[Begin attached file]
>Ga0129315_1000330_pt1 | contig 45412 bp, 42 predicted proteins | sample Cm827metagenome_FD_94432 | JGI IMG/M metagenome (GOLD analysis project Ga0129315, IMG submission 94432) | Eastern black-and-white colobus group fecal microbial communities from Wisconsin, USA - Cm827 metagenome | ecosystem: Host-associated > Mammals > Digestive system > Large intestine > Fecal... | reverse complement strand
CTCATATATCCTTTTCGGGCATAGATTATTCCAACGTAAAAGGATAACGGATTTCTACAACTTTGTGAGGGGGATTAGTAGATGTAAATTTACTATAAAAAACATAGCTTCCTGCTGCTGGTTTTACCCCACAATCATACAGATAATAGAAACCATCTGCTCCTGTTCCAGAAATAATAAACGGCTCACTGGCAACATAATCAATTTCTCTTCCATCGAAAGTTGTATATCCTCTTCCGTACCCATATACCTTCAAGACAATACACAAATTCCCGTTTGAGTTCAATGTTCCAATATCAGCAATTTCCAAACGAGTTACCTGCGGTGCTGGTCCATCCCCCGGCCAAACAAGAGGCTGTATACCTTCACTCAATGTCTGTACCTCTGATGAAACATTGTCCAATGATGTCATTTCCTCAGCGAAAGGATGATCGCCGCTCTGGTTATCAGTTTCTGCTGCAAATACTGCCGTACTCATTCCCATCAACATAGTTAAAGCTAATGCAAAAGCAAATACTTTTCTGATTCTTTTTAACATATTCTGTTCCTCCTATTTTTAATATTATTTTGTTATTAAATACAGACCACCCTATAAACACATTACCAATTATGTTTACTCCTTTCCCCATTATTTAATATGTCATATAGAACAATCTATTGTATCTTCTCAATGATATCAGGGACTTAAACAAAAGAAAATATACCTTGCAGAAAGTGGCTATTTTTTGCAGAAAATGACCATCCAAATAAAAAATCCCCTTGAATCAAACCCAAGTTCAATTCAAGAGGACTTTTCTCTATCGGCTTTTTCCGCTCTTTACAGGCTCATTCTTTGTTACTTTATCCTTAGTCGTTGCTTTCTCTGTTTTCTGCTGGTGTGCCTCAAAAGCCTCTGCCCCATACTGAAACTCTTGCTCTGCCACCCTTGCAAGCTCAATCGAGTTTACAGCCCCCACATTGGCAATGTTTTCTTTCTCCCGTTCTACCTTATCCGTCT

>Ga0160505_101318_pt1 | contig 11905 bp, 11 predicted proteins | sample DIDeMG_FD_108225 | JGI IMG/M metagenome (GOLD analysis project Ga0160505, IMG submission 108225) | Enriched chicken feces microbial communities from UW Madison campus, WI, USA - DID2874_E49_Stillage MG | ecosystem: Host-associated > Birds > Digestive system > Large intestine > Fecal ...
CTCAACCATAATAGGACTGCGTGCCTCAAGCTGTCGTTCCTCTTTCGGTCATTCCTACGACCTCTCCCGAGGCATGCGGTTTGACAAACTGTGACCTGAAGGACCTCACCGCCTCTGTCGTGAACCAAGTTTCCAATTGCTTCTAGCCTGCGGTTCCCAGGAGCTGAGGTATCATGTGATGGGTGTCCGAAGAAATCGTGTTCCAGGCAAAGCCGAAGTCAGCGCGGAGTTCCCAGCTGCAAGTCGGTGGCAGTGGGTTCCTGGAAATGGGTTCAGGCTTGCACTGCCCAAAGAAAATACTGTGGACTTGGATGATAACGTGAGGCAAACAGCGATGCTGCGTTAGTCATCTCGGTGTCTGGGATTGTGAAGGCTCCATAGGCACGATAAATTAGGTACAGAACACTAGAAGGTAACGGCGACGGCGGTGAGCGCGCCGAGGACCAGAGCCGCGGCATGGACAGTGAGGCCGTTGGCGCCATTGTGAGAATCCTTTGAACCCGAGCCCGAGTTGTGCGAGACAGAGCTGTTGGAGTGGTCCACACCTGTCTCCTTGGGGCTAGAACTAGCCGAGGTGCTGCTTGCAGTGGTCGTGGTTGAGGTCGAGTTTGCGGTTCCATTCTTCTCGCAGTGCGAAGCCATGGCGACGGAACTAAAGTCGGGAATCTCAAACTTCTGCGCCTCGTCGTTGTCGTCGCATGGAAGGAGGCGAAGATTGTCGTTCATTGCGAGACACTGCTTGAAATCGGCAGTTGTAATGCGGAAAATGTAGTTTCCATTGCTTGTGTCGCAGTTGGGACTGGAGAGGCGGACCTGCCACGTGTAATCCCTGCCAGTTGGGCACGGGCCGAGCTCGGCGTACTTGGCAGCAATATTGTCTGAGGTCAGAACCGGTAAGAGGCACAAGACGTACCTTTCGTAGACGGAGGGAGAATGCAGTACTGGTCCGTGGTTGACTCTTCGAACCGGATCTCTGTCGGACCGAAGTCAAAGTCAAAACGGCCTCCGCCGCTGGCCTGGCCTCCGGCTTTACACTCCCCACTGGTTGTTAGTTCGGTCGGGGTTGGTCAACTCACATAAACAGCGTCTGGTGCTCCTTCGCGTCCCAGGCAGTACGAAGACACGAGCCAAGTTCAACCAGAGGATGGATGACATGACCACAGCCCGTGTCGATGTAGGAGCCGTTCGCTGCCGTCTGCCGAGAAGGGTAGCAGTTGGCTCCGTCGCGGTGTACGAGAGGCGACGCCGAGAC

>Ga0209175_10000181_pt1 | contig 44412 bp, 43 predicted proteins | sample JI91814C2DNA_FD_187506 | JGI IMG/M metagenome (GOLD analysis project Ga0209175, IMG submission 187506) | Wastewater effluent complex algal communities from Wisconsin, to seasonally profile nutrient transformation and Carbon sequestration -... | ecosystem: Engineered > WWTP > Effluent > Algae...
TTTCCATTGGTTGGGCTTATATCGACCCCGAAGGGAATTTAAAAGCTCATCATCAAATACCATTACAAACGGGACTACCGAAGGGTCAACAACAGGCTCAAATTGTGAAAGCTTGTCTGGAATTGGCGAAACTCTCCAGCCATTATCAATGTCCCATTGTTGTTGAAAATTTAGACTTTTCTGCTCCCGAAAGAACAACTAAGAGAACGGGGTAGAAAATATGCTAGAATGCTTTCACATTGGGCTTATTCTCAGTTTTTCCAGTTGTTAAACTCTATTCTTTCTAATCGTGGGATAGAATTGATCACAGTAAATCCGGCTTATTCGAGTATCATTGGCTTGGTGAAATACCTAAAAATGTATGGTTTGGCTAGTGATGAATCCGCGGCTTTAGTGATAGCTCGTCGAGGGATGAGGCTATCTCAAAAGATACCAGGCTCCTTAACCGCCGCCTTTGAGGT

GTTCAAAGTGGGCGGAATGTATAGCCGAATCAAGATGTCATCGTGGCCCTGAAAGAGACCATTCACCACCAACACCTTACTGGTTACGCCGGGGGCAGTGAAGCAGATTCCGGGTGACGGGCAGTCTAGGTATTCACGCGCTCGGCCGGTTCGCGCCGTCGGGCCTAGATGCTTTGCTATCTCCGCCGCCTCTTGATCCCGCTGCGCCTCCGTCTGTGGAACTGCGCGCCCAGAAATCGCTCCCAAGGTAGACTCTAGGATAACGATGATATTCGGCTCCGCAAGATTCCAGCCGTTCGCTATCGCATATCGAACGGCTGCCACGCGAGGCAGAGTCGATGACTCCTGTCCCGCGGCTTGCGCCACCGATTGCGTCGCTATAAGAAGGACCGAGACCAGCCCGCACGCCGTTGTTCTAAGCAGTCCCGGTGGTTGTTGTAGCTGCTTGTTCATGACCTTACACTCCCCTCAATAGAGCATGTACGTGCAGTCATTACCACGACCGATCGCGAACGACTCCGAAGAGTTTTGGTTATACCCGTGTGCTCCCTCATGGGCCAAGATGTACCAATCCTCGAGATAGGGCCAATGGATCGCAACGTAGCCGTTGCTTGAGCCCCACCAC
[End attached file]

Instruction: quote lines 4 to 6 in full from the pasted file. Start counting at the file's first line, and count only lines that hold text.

CTCAACCATAATAGGACTGCGTGCCTCAAGCTGTCGTTCCTCTTTCGGTCATTCCTACGACCTCTCCCGAGGCATGCGGTTTGACAAACTGTGACCTGAAGGACCTCACCGCCTCTGTCGTGAACCAAGTTTCCAATTGCTTCTAGCCTGCGGTTCCCAGGAGCTGAGGTATCATGTGATGGGTGTCCGAAGAAATCGTGTTCCAGGCAAAGCCGAAGTCAGCGCGGAGTTCCCAGCTGCAAGTCGGTGGCAGTGGGTTCCTGGAAATGGGTTCAGGCTTGCACTGCCCAAAGAAAATACTGTGGACTTGGATGATAACGTGAGGCAAACAGCGATGCTGCGTTAGTCATCTCGGTGTCTGGGATTGTGAAGGCTCCATAGGCACGATAAATTAGGTACAGAACACTAGAAGGTAACGGCGACGGCGGTGAGCGCGCCGAGGACCAGAGCCGCGGCATGGACAGTGAGGCCGTTGGCGCCATTGTGAGAATCCTTTGAACCCGAGCCCGAGTTGTGCGAGACAGAGCTGTTGGAGTGGTCCACACCTGTCTCCTTGGGGCTAGAACTAGCCGAGGTGCTGCTTGCAGTGGTCGTGGTTGAGGTCGAGTTTGCGGTTCCATTCTTCTCGCAGTGCGAAGCCATGGCGACGGAACTAAAGTCGGGAATCTCAAACTTCTGCGCCTCGTCGTTGTCGTCGCATGGAAGGAGGCGAAGATTGTCGTTCATTGCGAGACACTGCTTGAAATCGGCAGTTGTAATGCGGAAAATGTAGTTTCCATTGCTTGTGTCGCAGTTGGGACTGGAGAGGCGGACCTGCCACGTGTAATCCCTGCCAGTTGGGCACGGGCCGAGCTCGGCGTACTTGGCAGCAATATTGTCTGAGGTCAGAACCGGTAAGAGGCACAAGACGTACCTTTCGTAGACGGAGGGAGAATGCAGTACTGGTCCGTGGTTGACTCTTCGAACCGGATCTCTGTCGGACCGAAGTCAAAGTCAAAACGGCCTCCGCCGCTGGCCTGGCCTCCGGCTTTACACTCCCCACTGGTTGTTAGTTCGGTCGGGGTTGGTCAACTCACATAAACAGCGTCTGGTGCTCCTTCGCGTCCCAGGCAGTACGAAGACACGAGCCAAGTTCAACCAGAGGATGGATGACATGACCACAGCCCGTGTCGATGTAGGAGCCGTTCGCTGCCGTCTGCCGAGAAGGGTAGCAGTTGGCTCCGTCGCGGTGTACGAGAGGCGACGCCGAGAC

>Ga0209175_10000181_pt1 | contig 44412 bp, 43 predicted proteins | sample JI91814C2DNA_FD_187506 | JGI IMG/M metagenome (GOLD analysis project Ga0209175, IMG submission 187506) | Wastewater effluent complex algal communities from Wisconsin, to seasonally profile nutrient transformation and Carbon sequestration -... | ecosystem: Engineered > WWTP > Effluent > Algae...
TTTCCATTGGTTGGGCTTATATCGACCCCGAAGGGAATTTAAAAGCTCATCATCAAATACCATTACAAACGGGACTACCGAAGGGTCAACAACAGGCTCAAATTGTGAAAGCTTGTCTGGAATTGGCGAAACTCTCCAGCCATTATCAATGTCCCATTGTTGTTGAAAATTTAGACTTTTCTGCTCCCGAAAGAACAACTAAGAGAACGGGGTAGAAAATATGCTAGAATGCTTTCACATTGGGCTTATTCTCAGTTTTTCCAGTTGTTAAACTCTATTCTTTCTAATCGTGGGATAGAATTGATCACAGTAAATCCGGCTTATTCGAGTATCATTGGCTTGGTGAAATACCTAAAAATGTATGGTTTGGCTAGTGATGAATCCGCGGCTTTAGTGATAGCTCGTCGAGGGATGAGGCTATCTCAAAAGATACCAGGCTCCTTAACCGCCGCCTTTGAGGT